The Pickwick Papers By Charles Dickens Chapters 52-54

'Yes, indeed!' replied the fat boy, with unwonted vivacity.

'What's her name?' inquired Mary.

'What's yours?'

'Mary.'

'So's hers,' said the fat boy. 'You're her.' The boy grinned to add point to the compliment, and put his eyes into something between a squint and a cast, which there is reason to believe he intended for an ogle.

'You mustn't talk to me in that way,' said Mary; 'you don't mean it.'

'Don't I, though?' replied the fat boy. 'I say?'

'Well?'

'Are you going to come here regular?'

'No,' rejoined Mary, shaking her head, 'I'm going away again to-night. Why?'

'Oh,' said the fat boy, in a tone of strong feeling; 'how we should have enjoyed ourselves at meals, if you had been!'

'I might come here sometimes, perhaps, to see you,' said Mary, plaiting the table-cloth in assumed coyness, 'if you would do me a favour.'

The fat boy looked from the pie-dish to the steak, as if he thought a favour must be in a manner connected with something to eat; and then took out one of the half-crowns and glanced at it nervously.

'Don't you understand me?' said Mary, looking slily in his fat face.

Again he looked at the half-crown, and said faintly, 'No.'

'The ladies want you not to say anything to the old gentleman about the young gentleman having been upstairs; and I want you too.'

'Is that all?' said the fat boy, evidently very much relieved, as he pocketed the half-crown again. 'Of course I ain't a-going to.'

'You see,' said Mary, 'Mr. Snodgrass is very fond of Miss Emily, and Miss Emily's very fond of him, and if you were to tell about it, the old gentleman would carry you all away miles into the country, where you'd see nobody.'

'No, no, I won't tell,' said the fat boy stoutly.

'That's a dear,' said Mary. 'Now it's time I went upstairs, and got my lady ready for dinner.'

'Don't go yet,' urged the fat boy.

'I must,' replied Mary. 'Good-bye, for the present.'

The fat boy, with elephantine playfulness, stretched out his arms to ravish a kiss; but as it required no great agility to elude him, his fair enslaver had vanished before he closed them again; upon which the apathetic youth ate a pound or so of steak with a sentimental countenance, and fell fast asleep.

There was so much to say upstairs, and there were so many plans to concert for elopement and matrimony in the event of old Wardle continuing to be cruel, that it wanted only half an hour of dinner when Mr. Snodgrass took his final adieu. The ladies ran to Emily's bedroom to dress, and the lover, taking up his hat, walked out of the room. He had scarcely got outside the door, when he heard Wardle's voice talking loudly, and looking over the banisters beheld him, followed by some other gentlemen, coming straight upstairs. Knowing nothing of the house, Mr. Snodgrass in his confusion stepped hastily back into the room he had just quitted, and passing thence into an inner apartment (Mr. Wardle's bedchamber), closed the door softly, just as the persons he had caught a glimpse of entered the sitting-room. These were Mr. Wardle, Mr. Pickwick, Mr. Nathaniel Winkle, and Mr. Benjamin Allen, whom he had no difficulty in recognising by their voices.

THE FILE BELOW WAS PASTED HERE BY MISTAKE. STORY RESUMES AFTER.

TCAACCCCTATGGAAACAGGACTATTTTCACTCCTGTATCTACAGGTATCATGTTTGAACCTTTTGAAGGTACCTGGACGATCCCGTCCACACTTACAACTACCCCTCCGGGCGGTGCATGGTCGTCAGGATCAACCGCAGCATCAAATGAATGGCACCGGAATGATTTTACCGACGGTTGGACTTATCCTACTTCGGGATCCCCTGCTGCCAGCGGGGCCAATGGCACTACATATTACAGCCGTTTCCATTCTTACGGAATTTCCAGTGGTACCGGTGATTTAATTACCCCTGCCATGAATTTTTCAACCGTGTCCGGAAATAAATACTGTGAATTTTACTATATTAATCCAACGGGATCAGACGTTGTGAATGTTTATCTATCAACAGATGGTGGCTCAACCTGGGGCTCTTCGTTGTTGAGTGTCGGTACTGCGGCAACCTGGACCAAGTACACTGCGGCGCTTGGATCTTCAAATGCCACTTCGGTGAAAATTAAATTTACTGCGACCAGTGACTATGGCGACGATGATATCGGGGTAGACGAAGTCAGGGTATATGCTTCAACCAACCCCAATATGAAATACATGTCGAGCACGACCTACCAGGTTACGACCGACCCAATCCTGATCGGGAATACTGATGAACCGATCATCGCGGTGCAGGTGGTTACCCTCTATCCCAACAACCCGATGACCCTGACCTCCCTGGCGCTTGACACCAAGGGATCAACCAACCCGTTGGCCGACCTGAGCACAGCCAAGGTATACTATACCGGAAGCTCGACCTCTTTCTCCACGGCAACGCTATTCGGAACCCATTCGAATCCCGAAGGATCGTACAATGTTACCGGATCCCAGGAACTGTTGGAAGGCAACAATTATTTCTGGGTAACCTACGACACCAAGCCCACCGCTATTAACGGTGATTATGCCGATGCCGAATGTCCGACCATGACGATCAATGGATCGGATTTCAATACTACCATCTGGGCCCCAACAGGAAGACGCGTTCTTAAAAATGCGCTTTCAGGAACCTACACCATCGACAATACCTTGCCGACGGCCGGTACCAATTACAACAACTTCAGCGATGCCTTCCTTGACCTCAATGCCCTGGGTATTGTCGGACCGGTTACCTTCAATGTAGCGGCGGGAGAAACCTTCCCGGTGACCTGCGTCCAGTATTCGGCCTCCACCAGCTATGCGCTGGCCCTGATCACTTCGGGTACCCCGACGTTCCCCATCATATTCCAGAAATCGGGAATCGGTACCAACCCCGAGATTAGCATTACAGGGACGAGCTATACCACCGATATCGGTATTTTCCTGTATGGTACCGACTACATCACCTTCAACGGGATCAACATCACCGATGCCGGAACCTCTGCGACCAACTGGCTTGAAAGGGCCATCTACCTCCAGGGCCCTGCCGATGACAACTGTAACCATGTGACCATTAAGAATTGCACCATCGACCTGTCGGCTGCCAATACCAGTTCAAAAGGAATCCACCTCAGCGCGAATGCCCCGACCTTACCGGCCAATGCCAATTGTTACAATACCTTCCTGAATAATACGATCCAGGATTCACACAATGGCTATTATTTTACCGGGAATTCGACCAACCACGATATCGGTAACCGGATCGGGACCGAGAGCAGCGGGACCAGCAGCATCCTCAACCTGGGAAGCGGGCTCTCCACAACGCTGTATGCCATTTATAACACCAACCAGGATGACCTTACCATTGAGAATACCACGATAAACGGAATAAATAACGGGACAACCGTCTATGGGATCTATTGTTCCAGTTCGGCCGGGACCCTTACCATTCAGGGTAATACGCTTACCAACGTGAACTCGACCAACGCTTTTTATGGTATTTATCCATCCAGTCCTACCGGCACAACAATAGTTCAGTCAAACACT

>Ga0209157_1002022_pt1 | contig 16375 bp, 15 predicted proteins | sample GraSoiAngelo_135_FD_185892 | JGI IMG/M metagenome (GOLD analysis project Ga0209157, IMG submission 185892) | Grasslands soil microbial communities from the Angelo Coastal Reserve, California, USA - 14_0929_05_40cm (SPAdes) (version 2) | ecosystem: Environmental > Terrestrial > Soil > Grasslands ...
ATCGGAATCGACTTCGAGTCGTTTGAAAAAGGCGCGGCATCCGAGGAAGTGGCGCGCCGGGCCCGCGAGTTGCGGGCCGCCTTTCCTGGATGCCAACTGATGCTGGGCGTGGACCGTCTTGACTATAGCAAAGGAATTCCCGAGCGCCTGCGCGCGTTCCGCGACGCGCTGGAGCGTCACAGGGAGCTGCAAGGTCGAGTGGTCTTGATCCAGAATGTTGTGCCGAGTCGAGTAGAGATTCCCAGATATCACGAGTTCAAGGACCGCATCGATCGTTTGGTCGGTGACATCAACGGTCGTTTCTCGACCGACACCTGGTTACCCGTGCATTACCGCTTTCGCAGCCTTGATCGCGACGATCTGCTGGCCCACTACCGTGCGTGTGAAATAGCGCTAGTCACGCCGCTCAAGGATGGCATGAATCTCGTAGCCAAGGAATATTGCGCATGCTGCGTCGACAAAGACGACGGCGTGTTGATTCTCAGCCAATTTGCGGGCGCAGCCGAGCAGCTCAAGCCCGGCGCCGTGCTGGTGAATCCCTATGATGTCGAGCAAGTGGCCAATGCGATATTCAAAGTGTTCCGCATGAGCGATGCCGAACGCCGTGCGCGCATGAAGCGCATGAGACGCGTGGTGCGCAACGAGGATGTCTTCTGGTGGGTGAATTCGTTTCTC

'Very lucky I had the presence of mind to avoid them,' thought Mr. Snodgrass with a smile, and walking on tiptoe to another door near the bedside; 'this opens into the same passage, and I can walk quietly and comfortably away.'

There was only one obstacle to his walking quietly and comfortably away, which was that the door was locked and the key gone.

'Let us have some of your best wine to-day, waiter,' said old Wardle, rubbing his hands.

'You shall have some of the very best, sir,' replied the waiter.

'Let the ladies know we have come in.'

'Yes, Sir.'

Devoutly and ardently did Mr. Snodgrass wish that the ladies could know he had come in. He ventured once to whisper, 'Waiter!' through the keyhole, but the probability of the wrong waiter coming to his relief, flashed upon his mind, together with a sense of the strong resemblance between his own situation and that in which another gentleman had been recently found in a neighbouring hotel (an account of whose misfortunes had appeared under the head of 'Police' in that morning's paper), he sat himself on a portmanteau, and trembled violently.